Settlement Patterns.Local folk terminology usually divided the valley into a series of "fronts" and "backs." The front land is the natural levee near the active or abandoned streams. It is primarily well drained silt-loam, grading into the "back," a series of poorly drained organic clays. Even today, land use is structured to make maximum use of these eco-niches.
These early settlements did contain small "cottages" built, like the Badin-Roque House, of poteaux en terre, posts in the ground, half-timbered construction in-filled with bousillage, a mixture of mud and Spanish moss, but these comprised part of a line of very substantial plantations where Creoles were commercially growing tobacco and indigo. The indigoteries, or processing plants, also were strung along the river - in plain view.
Over the years, the Creoles on Isle Brevelle and along the river adjusted to plantation life styles. Farming was, from at least the 1780s, important. Cash crops evolved: First, there was tobacco, joined by indigo and, eventually, both these crops yielded to cotton. All these crops were labor intensive, and most labor was human. Over the years, even by the early nineteenth century, some 18,000 acres of land had been acquired and much of the natural levee area cleared and cultivated.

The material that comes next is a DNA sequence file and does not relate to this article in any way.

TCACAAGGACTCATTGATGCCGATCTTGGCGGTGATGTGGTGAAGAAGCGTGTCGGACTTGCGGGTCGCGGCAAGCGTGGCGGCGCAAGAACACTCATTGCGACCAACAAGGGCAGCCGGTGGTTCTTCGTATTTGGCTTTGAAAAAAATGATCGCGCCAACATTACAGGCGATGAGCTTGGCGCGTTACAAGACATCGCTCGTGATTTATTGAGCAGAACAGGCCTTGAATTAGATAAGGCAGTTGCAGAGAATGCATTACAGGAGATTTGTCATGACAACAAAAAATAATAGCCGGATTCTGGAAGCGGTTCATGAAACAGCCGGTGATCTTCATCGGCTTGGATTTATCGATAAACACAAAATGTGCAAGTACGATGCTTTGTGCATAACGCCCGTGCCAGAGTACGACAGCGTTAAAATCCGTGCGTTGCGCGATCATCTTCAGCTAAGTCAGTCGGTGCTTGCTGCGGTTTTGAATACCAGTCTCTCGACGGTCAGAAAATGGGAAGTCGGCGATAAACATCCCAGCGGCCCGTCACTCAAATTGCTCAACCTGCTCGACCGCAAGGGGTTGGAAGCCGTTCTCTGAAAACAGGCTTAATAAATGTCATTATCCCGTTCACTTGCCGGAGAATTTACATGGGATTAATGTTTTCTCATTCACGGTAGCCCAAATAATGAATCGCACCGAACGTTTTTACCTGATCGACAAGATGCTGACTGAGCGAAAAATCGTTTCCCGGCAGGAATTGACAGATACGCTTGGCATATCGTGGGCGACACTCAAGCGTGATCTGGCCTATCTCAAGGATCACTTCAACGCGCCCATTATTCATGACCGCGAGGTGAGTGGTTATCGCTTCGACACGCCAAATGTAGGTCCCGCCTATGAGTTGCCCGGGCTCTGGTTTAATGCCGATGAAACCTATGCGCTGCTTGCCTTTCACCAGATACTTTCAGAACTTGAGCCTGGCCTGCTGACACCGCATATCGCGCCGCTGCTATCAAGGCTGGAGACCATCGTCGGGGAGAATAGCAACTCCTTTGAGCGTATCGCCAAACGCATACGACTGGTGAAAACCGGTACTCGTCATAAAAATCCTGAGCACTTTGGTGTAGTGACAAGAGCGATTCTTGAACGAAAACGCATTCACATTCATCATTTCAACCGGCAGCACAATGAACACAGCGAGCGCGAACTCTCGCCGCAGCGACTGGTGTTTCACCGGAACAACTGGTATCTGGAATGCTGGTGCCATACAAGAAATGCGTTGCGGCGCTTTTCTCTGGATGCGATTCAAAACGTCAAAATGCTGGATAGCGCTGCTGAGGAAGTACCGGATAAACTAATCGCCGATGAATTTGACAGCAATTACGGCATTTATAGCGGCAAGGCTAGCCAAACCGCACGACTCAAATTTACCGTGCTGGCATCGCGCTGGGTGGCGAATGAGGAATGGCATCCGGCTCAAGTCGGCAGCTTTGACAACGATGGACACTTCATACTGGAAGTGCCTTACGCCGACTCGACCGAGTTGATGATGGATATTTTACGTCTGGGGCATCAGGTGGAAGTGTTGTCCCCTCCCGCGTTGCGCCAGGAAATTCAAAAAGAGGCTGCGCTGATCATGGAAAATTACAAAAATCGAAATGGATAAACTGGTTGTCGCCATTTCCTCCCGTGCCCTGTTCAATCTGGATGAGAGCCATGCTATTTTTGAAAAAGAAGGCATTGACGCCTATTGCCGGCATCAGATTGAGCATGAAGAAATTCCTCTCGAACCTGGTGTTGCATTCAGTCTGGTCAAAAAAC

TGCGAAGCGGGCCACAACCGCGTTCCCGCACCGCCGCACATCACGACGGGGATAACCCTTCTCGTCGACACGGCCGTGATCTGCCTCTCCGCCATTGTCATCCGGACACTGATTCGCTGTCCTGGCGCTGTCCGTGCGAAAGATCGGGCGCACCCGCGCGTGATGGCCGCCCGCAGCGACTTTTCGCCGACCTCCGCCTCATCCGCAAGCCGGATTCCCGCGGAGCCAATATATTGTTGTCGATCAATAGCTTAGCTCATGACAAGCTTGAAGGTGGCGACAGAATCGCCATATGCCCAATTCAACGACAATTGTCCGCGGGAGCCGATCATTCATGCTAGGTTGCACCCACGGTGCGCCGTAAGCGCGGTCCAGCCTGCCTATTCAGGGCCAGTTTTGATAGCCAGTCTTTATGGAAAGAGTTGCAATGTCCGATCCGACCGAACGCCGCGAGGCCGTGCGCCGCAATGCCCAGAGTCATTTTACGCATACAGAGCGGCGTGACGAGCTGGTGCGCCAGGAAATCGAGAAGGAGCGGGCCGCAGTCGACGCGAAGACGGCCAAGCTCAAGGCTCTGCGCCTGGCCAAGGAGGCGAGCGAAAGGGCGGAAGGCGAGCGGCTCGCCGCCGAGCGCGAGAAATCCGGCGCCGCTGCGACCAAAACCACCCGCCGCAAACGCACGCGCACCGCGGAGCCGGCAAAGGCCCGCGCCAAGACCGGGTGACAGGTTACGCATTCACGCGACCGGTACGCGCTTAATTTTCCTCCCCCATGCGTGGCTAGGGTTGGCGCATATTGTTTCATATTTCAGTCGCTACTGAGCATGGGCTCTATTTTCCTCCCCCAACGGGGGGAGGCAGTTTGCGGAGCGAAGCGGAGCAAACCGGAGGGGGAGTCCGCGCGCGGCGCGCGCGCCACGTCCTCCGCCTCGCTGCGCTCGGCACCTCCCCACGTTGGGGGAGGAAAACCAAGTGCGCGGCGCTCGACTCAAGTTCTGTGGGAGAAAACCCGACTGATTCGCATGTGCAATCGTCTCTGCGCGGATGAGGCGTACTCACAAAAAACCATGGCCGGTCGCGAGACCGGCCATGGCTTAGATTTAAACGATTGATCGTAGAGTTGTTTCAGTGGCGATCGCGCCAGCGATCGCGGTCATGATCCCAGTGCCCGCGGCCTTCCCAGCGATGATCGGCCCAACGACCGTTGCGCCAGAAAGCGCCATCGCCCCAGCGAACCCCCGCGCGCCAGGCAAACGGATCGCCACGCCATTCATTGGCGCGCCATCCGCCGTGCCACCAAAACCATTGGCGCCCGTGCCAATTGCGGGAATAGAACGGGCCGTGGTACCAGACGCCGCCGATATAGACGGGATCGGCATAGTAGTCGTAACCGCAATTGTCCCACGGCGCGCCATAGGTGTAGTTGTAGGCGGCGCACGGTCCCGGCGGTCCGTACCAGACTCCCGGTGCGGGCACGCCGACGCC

Roads followed the natural levees, and lanes connected settlements and landings on the river. By the 1780s, the Creole settlers had clearly established plantations, landings for boats, and the beginnings of roads.
Cane River was hardly a frontier. By the 1830s, when cotton was in widespread production in the area, the Creole plantations were well established. Like the Indians before them, the Creoles made major landings at the cut bank side of the river where, although bluffs developed, boats found it easier to leave the stream and to be propelled by the current towards the bank. Homes were built some distance back from active, caving banks of the river overlooking the landing, more prosperous ones with allés of Live Oaks.
Only second- or third-growth Cypress, and even older hardwoods, exist only as "grow back" timber. Commercial logging took its toll - Montrose, Cypress, Flora and Derry all had sawmills that tapped the climax forests. Only a few stands of Bald Cypress exist along the back swamps today. The saw-mills "cut out and got out"; the Montrose mill town flooded out, and today no active logging goes on along Cane River. Land clearing severely modified the back swamp forests in the 1970s. Soybeans were a primary crop, and wetlands, unsuitable for the cultivation of cotton and corn, were extensively cleared for soybean production.
Only second-and third-growth timber, much of low economic value, covers that area today. Some families have re-converted their bean land into pasture; however, cattle production has declined recently because of dropping market prices. It seems possible that these forests will revive.
We Know Who We Are (unpublished manuscript) . . . by H. F. Gregory and J. Moran pp. 71-74